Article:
Regularization

Friday, January 12, 2018
4 mins read

Our machine learning model often encouters the problem of overfitting. Regularization is one of the techniques to solve this problem.

In regularization, we add the penalty parameter to the cost function so we penalize the model by increasing the penalty for overfitted model.

In linear regression,

$$\hat{Y} = \hat{β_{0}} + \hatβ_{1}X_{1} + \hatβ_{2}X_{2} + ... + \hatβ_{p}X_{p}$$

we use least squares fitting procedure to estimate regression coefficients while minimizing the loss function, residual sum of squares:

$$RSS = \sum_{i=1}^n(y_{i} - \beta_{0} - \sum_{k=1}^p \beta_{j}x_{ij})^2$$

Implementing the above model in the dataset fruit_data_with_colors.txt.

PyDev console: using IPython 6.1.0
Python 3.6.3 |Anaconda, Inc.| (default, Nov  3 2017, 19:19:16) 
[GCC 7.2.0] on linux
In[2]: import pandas as pd
In[3]: from sklearn.model_selection import train_test_split
In[4]: from sklearn.linear_model import Ridge, Lasso, LinearRegression
In[5]: fruits = pd.read_table('fruit_data_with_colors.txt')
In[6]: fruits.head()
Out[6]: 
   fruit_label fruit_name fruit_subtype  mass  width  height  color_score
0            1      apple  granny_smith   192    8.4     7.3         0.55
1            1      apple  granny_smith   180    8.0     6.8         0.59
2            1      apple  granny_smith   176    7.4     7.2         0.60
3            2   mandarin      mandarin    86    6.2     4.7         0.80
4            2   mandarin      mandarin    84    6.0     4.6         0.79
In[7]: X = fruits[['mass', 'width', 'height']]
In[8]: y = fruits[['fruit_label']]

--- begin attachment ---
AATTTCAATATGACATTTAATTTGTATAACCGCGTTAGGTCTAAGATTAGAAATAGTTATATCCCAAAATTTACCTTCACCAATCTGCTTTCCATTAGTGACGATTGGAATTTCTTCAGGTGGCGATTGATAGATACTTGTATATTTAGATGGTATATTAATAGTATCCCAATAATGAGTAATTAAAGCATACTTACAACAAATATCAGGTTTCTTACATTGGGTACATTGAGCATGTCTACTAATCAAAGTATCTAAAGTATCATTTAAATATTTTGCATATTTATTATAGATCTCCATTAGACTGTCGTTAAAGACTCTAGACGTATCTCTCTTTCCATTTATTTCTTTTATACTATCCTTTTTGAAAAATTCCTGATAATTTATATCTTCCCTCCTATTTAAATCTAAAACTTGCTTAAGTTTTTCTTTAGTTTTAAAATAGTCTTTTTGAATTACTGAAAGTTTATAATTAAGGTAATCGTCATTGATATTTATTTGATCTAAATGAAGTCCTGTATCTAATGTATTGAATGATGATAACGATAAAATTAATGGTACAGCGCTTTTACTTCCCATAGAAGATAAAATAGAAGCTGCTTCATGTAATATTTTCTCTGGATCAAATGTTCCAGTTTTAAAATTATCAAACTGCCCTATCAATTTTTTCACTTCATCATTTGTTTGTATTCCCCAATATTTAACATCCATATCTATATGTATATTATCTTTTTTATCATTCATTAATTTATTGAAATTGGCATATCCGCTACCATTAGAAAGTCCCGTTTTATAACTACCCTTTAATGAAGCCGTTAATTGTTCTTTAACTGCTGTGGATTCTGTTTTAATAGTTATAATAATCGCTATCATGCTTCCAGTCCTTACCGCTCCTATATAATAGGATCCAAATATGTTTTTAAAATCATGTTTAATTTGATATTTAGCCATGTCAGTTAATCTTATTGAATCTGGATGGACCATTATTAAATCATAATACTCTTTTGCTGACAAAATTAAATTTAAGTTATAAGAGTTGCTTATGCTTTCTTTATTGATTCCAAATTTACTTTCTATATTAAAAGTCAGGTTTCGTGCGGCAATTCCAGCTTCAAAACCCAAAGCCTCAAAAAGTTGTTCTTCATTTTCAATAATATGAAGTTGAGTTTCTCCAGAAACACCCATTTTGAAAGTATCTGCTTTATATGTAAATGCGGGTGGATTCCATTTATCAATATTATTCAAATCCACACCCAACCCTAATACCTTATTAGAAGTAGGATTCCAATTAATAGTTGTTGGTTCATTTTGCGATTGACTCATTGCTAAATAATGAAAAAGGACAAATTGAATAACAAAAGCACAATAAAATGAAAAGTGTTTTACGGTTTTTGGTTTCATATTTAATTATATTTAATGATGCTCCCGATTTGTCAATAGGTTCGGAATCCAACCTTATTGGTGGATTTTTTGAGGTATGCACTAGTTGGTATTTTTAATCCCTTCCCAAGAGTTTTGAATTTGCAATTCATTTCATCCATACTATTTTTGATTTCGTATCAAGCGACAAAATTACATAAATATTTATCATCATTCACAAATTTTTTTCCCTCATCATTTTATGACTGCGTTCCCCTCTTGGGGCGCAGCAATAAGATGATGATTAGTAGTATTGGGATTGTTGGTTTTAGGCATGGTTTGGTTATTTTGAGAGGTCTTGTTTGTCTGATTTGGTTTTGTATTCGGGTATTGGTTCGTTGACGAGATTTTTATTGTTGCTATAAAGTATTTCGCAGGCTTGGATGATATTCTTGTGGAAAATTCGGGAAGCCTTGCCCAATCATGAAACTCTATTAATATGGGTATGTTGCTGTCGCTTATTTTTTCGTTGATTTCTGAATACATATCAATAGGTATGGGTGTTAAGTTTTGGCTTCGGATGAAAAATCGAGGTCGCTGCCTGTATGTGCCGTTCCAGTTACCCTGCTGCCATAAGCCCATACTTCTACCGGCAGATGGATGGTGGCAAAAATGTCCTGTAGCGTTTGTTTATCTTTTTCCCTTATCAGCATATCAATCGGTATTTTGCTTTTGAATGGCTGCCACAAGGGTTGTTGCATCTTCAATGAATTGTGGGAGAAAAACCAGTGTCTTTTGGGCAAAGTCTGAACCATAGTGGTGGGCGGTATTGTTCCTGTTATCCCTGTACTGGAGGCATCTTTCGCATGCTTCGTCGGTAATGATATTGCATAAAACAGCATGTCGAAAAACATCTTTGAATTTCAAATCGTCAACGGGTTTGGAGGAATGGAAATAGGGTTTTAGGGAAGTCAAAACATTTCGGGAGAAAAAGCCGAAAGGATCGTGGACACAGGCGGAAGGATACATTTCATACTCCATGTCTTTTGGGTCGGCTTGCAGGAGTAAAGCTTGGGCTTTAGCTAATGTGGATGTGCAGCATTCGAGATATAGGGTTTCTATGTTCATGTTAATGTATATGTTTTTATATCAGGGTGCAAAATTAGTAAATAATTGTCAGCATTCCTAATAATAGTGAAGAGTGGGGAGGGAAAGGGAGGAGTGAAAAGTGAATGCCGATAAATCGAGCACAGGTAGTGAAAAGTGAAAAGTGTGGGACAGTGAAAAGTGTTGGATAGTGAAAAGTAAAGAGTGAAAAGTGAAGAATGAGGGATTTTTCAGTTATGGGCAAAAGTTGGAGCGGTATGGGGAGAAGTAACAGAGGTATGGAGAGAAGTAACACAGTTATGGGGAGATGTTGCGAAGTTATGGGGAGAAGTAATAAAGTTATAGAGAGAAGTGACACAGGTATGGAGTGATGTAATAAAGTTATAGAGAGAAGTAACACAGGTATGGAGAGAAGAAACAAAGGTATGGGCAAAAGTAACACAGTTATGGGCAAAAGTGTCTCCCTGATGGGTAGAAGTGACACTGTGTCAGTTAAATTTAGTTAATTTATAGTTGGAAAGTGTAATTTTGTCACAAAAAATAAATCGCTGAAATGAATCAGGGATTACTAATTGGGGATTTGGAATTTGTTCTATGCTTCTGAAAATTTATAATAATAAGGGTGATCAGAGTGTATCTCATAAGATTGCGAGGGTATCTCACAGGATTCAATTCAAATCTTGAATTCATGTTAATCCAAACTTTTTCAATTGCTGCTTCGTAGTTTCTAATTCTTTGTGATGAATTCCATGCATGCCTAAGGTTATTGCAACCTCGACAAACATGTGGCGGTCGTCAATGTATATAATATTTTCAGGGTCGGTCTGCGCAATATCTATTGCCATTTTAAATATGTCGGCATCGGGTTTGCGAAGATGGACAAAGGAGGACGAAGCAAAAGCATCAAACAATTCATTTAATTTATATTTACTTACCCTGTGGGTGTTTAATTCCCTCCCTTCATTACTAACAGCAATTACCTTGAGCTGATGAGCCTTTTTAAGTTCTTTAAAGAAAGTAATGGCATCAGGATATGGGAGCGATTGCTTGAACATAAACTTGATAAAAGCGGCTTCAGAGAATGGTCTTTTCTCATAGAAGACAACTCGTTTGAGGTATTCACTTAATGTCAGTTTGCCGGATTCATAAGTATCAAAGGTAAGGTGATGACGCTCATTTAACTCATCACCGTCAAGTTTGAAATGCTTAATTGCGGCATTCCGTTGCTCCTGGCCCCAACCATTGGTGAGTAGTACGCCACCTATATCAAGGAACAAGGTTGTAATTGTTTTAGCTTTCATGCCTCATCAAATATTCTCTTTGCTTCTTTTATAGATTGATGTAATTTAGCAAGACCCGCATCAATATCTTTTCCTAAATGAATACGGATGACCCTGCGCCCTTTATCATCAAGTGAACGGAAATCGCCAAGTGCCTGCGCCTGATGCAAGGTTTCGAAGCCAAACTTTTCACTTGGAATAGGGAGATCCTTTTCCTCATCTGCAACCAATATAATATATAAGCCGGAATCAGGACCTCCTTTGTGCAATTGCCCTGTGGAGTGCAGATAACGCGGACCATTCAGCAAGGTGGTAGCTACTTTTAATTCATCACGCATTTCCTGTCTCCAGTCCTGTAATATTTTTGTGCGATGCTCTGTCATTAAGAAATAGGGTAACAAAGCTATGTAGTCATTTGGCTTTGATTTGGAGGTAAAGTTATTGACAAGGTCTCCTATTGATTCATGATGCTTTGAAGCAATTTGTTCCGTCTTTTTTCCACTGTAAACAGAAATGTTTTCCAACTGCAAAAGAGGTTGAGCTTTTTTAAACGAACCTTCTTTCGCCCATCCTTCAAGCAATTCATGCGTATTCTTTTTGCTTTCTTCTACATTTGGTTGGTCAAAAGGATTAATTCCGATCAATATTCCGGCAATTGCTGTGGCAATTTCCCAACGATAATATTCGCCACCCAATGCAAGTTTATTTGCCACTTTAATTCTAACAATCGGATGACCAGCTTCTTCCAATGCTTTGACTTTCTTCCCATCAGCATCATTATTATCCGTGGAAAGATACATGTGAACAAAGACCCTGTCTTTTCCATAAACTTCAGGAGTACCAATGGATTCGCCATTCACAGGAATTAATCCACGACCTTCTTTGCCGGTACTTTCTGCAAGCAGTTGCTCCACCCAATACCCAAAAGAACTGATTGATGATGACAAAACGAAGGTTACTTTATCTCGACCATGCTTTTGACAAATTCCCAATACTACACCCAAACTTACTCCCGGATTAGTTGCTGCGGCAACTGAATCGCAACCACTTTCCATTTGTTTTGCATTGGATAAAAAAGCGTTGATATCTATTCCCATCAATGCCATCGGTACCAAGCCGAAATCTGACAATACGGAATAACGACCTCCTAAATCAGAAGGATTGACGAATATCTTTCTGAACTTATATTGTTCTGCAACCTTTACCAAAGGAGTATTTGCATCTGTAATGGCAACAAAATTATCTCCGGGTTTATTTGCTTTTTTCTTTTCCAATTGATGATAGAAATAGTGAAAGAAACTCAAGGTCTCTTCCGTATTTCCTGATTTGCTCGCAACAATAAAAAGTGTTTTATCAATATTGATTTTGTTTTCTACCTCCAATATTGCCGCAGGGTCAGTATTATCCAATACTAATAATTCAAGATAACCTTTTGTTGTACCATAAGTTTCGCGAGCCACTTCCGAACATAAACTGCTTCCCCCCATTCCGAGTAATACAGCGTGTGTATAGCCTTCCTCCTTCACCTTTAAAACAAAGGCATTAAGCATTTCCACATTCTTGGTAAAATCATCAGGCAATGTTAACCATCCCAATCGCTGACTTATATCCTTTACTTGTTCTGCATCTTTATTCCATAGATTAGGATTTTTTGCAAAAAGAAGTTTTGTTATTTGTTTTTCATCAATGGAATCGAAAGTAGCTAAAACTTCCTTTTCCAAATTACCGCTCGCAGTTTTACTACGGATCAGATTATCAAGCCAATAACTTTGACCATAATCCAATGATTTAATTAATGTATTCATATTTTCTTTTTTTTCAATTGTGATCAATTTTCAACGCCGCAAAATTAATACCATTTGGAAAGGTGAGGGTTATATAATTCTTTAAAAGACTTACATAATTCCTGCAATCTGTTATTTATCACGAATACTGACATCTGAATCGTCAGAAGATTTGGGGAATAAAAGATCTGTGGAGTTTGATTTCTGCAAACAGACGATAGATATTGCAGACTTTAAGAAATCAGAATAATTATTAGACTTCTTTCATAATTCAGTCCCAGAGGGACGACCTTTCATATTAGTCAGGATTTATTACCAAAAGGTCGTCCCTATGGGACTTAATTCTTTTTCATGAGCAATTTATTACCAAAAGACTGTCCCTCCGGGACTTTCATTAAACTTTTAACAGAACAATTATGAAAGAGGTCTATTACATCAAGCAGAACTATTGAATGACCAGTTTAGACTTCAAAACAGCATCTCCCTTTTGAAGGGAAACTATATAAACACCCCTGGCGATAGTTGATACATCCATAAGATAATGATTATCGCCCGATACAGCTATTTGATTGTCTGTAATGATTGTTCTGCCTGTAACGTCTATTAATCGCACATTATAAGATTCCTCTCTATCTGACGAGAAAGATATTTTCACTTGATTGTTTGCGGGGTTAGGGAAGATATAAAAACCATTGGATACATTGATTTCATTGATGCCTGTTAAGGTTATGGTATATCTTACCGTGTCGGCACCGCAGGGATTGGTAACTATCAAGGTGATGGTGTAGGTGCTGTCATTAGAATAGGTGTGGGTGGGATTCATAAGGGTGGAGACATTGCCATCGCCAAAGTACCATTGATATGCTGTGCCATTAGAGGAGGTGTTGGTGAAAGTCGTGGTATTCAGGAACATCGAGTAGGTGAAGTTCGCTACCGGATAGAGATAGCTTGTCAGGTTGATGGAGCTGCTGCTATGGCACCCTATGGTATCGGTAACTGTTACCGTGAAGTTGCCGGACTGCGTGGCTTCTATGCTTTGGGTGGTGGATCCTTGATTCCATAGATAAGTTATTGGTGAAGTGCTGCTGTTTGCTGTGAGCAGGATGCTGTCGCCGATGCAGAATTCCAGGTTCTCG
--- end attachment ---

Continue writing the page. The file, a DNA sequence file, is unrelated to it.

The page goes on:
In[9]: X_train, X_test, y_train, y_test = train_test_split(X, y, random_state=0)
In[10]: lm = LinearRegression()
In[11]: lm.fit(X_train, y_train)
Out[11]: LinearRegression(copy_X=True, fit_intercept=True, n_jobs=1, normalize=False)
In[12]: lm.score(X_train, y_train)
Out[12]: 0.72629741095374023
In[13]: lm.score(X_test, y_test)
Out[13]: 0.11996287693912289

This model can overfitt. Some of the regularization techniques are:

Ridge regression

In ridge regression, we use the L2 penalty i.e. adds penalty equivalent to square of the magnitude of coefficients i.e. we minimize

$$RSS + \lambda \sum_{j=1}^p\beta_{j}^2$$

Here, is known as a tuning parameter. When , the penalty term has no effect and ridge regression will produce the least square estimates. However, as , the impact of penalty increases.

NOTE: It is best to apply ridge regression after standarizing the predictors (feature normalization).

In[14]: linreg = Ridge(alpha=20.0)  # alpha is the L2 (regularization) penalty
In[15]: linreg.fit(X_train, y_train)
Out[15]: 
Ridge(alpha=20.0, copy_X=True, fit_intercept=True, max_iter=None,
   normalize=False, random_state=None, solver='auto', tol=0.001)
In[16]: linreg.score(X_train, y_train)
Out[16]: 0.52368273228541695
In[17]: linreg.score(X_test, y_test)
Out[17]: 0.31025395205633122

Ridge regression solves the problem of overfitting (high variance) as a consequence of bias-variance tradeoff. As increases, the flexibility of regression fit decreases, leading to decreases variance but increased bias.

Lasso regresssion

In lasso regression, we use L1 penalty i.e. adds penalty equivalent to absolute value of the magnitude of coefficients so we minimize

$$RSS + \lambda\sum_{j=1}^p \left| \beta_{j} \right|$$

The benefit in lasso regression is that L1 penalty can force some of the coefficient estimates to be exactly equal to when is large unlike in ridge regression.

Regularization in Neural Networks

In neural networks, there are many regularization techniques used such as L2 regularization (Frobenius norm regularization), Early stopping, Dropout regularization and many more.

In general, there are many regularization techniques. Each has some advantages over others. The choice of regularization technique to use depends on the type of problem you’re trying to solve.

References:

  1. Regularization - Wikipedia
  2. An Introduction to Statistical Learning

You May Also Like

comments powered by Disqus